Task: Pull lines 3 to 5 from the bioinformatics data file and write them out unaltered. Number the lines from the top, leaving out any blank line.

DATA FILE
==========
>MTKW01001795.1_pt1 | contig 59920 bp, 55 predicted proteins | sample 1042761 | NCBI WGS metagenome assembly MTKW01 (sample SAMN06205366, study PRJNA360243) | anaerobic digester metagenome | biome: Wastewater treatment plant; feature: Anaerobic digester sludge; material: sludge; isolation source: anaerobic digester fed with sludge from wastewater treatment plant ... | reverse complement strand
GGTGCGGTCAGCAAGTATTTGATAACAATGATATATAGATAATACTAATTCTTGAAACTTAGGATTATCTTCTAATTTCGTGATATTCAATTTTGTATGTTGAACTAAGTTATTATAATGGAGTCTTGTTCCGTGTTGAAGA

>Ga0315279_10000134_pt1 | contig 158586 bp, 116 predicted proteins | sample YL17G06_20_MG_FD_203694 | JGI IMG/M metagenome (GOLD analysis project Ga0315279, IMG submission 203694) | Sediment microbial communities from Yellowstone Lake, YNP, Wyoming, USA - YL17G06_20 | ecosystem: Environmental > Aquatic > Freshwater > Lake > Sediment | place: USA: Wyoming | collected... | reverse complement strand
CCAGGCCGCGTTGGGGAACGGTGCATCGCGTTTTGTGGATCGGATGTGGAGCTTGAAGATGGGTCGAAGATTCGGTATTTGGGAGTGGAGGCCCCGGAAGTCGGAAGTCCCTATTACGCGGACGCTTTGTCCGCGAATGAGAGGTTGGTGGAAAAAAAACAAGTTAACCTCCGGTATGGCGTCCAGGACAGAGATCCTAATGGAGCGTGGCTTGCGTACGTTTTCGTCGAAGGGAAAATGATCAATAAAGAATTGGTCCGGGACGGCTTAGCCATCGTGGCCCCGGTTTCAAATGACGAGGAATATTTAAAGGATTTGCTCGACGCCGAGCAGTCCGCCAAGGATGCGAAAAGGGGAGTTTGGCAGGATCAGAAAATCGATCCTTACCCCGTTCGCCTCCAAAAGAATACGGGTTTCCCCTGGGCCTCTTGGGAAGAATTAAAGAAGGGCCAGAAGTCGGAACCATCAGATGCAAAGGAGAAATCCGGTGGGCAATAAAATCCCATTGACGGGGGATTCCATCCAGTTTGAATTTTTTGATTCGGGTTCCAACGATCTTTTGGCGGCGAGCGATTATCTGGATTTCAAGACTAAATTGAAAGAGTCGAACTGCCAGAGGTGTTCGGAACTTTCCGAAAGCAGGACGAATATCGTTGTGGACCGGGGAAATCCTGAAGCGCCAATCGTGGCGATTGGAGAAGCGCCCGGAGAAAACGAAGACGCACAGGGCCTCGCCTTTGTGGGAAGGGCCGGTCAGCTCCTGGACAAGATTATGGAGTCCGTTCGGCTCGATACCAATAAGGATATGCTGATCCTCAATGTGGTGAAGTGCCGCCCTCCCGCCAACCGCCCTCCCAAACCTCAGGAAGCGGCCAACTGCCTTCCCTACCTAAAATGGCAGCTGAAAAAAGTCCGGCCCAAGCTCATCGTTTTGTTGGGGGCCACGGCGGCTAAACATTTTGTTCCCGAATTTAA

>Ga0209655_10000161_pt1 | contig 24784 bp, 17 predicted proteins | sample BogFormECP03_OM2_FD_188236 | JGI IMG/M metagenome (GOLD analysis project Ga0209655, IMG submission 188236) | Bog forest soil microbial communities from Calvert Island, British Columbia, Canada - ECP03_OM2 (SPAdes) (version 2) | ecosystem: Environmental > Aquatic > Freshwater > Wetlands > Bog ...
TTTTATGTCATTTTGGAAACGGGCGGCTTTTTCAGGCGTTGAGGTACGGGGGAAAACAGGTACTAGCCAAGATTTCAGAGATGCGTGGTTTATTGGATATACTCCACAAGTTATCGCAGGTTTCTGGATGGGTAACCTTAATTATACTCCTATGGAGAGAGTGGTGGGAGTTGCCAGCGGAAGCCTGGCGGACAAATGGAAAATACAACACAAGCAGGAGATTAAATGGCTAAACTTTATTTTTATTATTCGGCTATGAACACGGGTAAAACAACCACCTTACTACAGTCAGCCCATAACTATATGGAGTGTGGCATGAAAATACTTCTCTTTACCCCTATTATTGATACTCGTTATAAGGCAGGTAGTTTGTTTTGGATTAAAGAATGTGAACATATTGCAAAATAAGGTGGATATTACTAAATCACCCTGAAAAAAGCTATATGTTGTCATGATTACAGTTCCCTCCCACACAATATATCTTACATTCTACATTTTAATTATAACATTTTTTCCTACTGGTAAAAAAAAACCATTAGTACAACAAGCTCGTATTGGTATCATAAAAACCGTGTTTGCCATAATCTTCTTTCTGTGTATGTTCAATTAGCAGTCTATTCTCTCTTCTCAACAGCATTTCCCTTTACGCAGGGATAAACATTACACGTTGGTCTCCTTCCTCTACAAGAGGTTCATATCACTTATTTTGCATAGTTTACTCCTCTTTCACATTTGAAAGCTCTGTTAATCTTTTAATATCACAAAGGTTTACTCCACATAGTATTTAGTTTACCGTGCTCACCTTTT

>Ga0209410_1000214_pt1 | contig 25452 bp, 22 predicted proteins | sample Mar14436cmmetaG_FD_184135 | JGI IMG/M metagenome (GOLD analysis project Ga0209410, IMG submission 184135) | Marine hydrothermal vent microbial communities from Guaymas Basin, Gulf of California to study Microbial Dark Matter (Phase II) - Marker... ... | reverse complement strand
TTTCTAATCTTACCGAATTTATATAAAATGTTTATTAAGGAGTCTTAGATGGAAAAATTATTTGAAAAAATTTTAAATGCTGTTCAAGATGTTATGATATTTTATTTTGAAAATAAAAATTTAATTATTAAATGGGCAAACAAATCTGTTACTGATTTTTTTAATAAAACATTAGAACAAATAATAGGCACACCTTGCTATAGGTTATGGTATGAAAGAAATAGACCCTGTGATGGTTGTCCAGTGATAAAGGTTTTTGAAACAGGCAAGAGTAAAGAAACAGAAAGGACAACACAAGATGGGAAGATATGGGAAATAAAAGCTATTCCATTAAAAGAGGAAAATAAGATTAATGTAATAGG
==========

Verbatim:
>Ga0315279_10000134_pt1 | contig 158586 bp, 116 predicted proteins | sample YL17G06_20_MG_FD_203694 | JGI IMG/M metagenome (GOLD analysis project Ga0315279, IMG submission 203694) | Sediment microbial communities from Yellowstone Lake, YNP, Wyoming, USA - YL17G06_20 | ecosystem: Environmental > Aquatic > Freshwater > Lake > Sediment | place: USA: Wyoming | collected... | reverse complement strand
CCAGGCCGCGTTGGGGAACGGTGCATCGCGTTTTGTGGATCGGATGTGGAGCTTGAAGATGGGTCGAAGATTCGGTATTTGGGAGTGGAGGCCCCGGAAGTCGGAAGTCCCTATTACGCGGACGCTTTGTCCGCGAATGAGAGGTTGGTGGAAAAAAAACAAGTTAACCTCCGGTATGGCGTCCAGGACAGAGATCCTAATGGAGCGTGGCTTGCGTACGTTTTCGTCGAAGGGAAAATGATCAATAAAGAATTGGTCCGGGACGGCTTAGCCATCGTGGCCCCGGTTTCAAATGACGAGGAATATTTAAAGGATTTGCTCGACGCCGAGCAGTCCGCCAAGGATGCGAAAAGGGGAGTTTGGCAGGATCAGAAAATCGATCCTTACCCCGTTCGCCTCCAAAAGAATACGGGTTTCCCCTGGGCCTCTTGGGAAGAATTAAAGAAGGGCCAGAAGTCGGAACCATCAGATGCAAAGGAGAAATCCGGTGGGCAATAAAATCCCATTGACGGGGGATTCCATCCAGTTTGAATTTTTTGATTCGGGTTCCAACGATCTTTTGGCGGCGAGCGATTATCTGGATTTCAAGACTAAATTGAAAGAGTCGAACTGCCAGAGGTGTTCGGAACTTTCCGAAAGCAGGACGAATATCGTTGTGGACCGGGGAAATCCTGAAGCGCCAATCGTGGCGATTGGAGAAGCGCCCGGAGAAAACGAAGACGCACAGGGCCTCGCCTTTGTGGGAAGGGCCGGTCAGCTCCTGGACAAGATTATGGAGTCCGTTCGGCTCGATACCAATAAGGATATGCTGATCCTCAATGTGGTGAAGTGCCGCCCTCCCGCCAACCGCCCTCCCAAACCTCAGGAAGCGGCCAACTGCCTTCCCTACCTAAAATGGCAGCTGAAAAAAGTCCGGCCCAAGCTCATCGTTTTGTTGGGGGCCACGGCGGCTAAACATTTTGTTCCCGAATTTAA

>Ga0209655_10000161_pt1 | contig 24784 bp, 17 predicted proteins | sample BogFormECP03_OM2_FD_188236 | JGI IMG/M metagenome (GOLD analysis project Ga0209655, IMG submission 188236) | Bog forest soil microbial communities from Calvert Island, British Columbia, Canada - ECP03_OM2 (SPAdes) (version 2) | ecosystem: Environmental > Aquatic > Freshwater > Wetlands > Bog ...